“We will soon be checking out the gorgeous mosaic of fine dining,

LITTLE ITALY Little Italy is quite different from its neighbor. While Chinatown is expanding rapidly, Little Italy’s borders have contracted – it is no longer a site for new immigration. Many of Little Italy’s former residents have retired to the outer boroughs (for example, check out another Little Italy at Arthur Avenue in the Bronx for wonderful restaurants) or to the suburbs. Little Italy has become a single street (Mulberry Street) and a haven for tourism. In fact, the neighborhood resembles a charming nineteenth century stage set.

As with Chinatown, to locate a good restaurant, it may be simplest to stroll up and down shopping and cultural opportunities in Chin Mulberry Street, and try a spot that takes your fancy. One can get a very good meal with a decent wine, (at a discount and often with daily specials if you’re quick) all up and down Mulberry Street. Again, please consider the suggestions below only as a starting point.


Angelo of Mulberry St Restaurant (146 Mulberry St | between Grand and Hester St | 212.966.1277 | serves a traditional red-sauce Italian meal. Angelo’s sauces are so famous that they are packaged to sell separately. Forlini’s (93 Baxter St | between Walker and White St | (212) 349-6779), at the borderlines of Little Italy, serves excellent classic northern Italian fare and the service is warm and welcoming. Still considered an insider’s secret, it is heavily patronized by the judges and court personnel who work just around the corner, and the reviews are consistently stellar. For dessert, Ferrara’s (195 Grand St | between Mulberry and Mott St | 212.226.6150 | is the irresistible choice. As they say, “For four generations, the Ferrara family has been delighting Little Italy with its outstanding Italian/French desserts: cannoli, stogliatella, gelati and more.” I will only say that Ferrara’s is always packed with enraptured eaters, myself among them. You won’t regret the wait.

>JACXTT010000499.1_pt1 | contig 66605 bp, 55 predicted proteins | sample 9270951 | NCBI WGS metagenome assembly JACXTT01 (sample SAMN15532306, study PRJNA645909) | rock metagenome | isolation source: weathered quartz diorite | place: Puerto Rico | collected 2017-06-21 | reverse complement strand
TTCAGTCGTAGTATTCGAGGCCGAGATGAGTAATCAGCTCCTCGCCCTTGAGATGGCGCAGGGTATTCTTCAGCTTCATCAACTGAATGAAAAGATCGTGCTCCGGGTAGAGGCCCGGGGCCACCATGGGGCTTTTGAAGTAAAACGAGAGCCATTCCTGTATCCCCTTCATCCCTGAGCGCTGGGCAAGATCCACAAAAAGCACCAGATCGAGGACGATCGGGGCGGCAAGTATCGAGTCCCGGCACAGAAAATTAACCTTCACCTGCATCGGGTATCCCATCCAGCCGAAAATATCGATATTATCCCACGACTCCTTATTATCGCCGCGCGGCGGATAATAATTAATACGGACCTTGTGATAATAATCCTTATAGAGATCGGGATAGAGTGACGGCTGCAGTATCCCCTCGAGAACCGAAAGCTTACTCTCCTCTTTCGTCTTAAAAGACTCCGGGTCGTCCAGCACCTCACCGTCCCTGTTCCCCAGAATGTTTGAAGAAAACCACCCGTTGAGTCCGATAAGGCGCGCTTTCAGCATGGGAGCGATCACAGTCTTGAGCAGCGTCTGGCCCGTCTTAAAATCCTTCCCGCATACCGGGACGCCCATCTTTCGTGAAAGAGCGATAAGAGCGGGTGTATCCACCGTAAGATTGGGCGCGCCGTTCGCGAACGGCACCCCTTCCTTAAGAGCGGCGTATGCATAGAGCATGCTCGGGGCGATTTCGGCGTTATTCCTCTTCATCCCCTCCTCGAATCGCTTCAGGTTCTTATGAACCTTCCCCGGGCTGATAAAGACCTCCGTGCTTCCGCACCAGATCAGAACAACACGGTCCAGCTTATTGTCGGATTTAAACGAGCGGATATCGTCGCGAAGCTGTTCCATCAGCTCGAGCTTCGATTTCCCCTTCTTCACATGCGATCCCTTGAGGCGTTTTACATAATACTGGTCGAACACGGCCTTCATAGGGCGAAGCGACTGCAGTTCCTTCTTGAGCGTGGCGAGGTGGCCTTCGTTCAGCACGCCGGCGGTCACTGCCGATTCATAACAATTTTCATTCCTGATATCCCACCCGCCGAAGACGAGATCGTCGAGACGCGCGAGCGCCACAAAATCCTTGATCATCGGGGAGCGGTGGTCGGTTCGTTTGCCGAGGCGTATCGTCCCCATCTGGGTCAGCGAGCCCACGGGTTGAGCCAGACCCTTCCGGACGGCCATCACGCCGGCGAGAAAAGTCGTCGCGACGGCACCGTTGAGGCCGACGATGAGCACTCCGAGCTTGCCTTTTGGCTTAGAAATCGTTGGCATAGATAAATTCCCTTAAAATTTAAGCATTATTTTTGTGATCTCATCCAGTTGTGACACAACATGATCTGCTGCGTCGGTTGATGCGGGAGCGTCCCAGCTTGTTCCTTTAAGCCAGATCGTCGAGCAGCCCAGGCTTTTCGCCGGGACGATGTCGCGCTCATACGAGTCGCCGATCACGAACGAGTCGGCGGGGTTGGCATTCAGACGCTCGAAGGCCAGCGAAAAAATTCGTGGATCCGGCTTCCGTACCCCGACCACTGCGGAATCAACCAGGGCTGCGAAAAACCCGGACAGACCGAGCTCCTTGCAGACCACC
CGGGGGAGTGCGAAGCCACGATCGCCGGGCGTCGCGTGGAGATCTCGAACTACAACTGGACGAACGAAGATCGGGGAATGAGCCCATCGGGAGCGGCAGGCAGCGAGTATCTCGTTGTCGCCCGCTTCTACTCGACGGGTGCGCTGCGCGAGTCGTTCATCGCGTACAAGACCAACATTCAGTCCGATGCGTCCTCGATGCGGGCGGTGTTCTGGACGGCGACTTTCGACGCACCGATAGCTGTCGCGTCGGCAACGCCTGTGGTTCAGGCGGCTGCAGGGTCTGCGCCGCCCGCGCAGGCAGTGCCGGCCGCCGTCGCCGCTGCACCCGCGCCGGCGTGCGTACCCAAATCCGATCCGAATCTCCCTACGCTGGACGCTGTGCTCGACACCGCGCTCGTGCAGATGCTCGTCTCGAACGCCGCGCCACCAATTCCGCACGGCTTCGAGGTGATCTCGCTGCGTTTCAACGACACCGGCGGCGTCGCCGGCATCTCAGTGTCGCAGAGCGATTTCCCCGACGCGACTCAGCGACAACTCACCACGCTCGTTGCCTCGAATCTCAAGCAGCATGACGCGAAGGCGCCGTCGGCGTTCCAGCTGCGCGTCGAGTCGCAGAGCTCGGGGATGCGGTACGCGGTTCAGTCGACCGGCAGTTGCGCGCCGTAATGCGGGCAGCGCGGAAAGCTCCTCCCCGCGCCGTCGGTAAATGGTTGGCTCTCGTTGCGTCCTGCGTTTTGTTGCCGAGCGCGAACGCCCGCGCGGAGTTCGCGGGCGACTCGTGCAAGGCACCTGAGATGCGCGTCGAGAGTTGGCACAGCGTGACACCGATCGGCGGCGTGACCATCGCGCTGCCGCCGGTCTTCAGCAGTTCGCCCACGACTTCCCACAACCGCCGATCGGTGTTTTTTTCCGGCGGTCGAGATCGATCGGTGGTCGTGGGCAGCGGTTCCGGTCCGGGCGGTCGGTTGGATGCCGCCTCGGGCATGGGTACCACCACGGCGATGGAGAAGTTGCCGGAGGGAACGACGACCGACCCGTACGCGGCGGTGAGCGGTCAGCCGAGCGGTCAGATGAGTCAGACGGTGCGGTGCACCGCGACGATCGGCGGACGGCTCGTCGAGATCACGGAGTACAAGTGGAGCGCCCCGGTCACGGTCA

Little Italy’s history is closely yoked to food. You can get a whiff of the Little Italy that was a few decades ago, at the “new” Umberto’s Clam House (132 Mulberry Street | between Grand and Hester St | 212.431.7545 | Umberto’s reopened in 2000 without the bullet holes that passed through one of its most famous customers, charming Mafia psychopath Crazy Joe Gallo, gunned to his death on April 7, 1972. natown, Little Italy and SoHo.” Robert Ianniello, brother of alleged Genovese family capo, Matthew "Matty the Horse" Lanniello, runs the place. And the food is good; try the clams.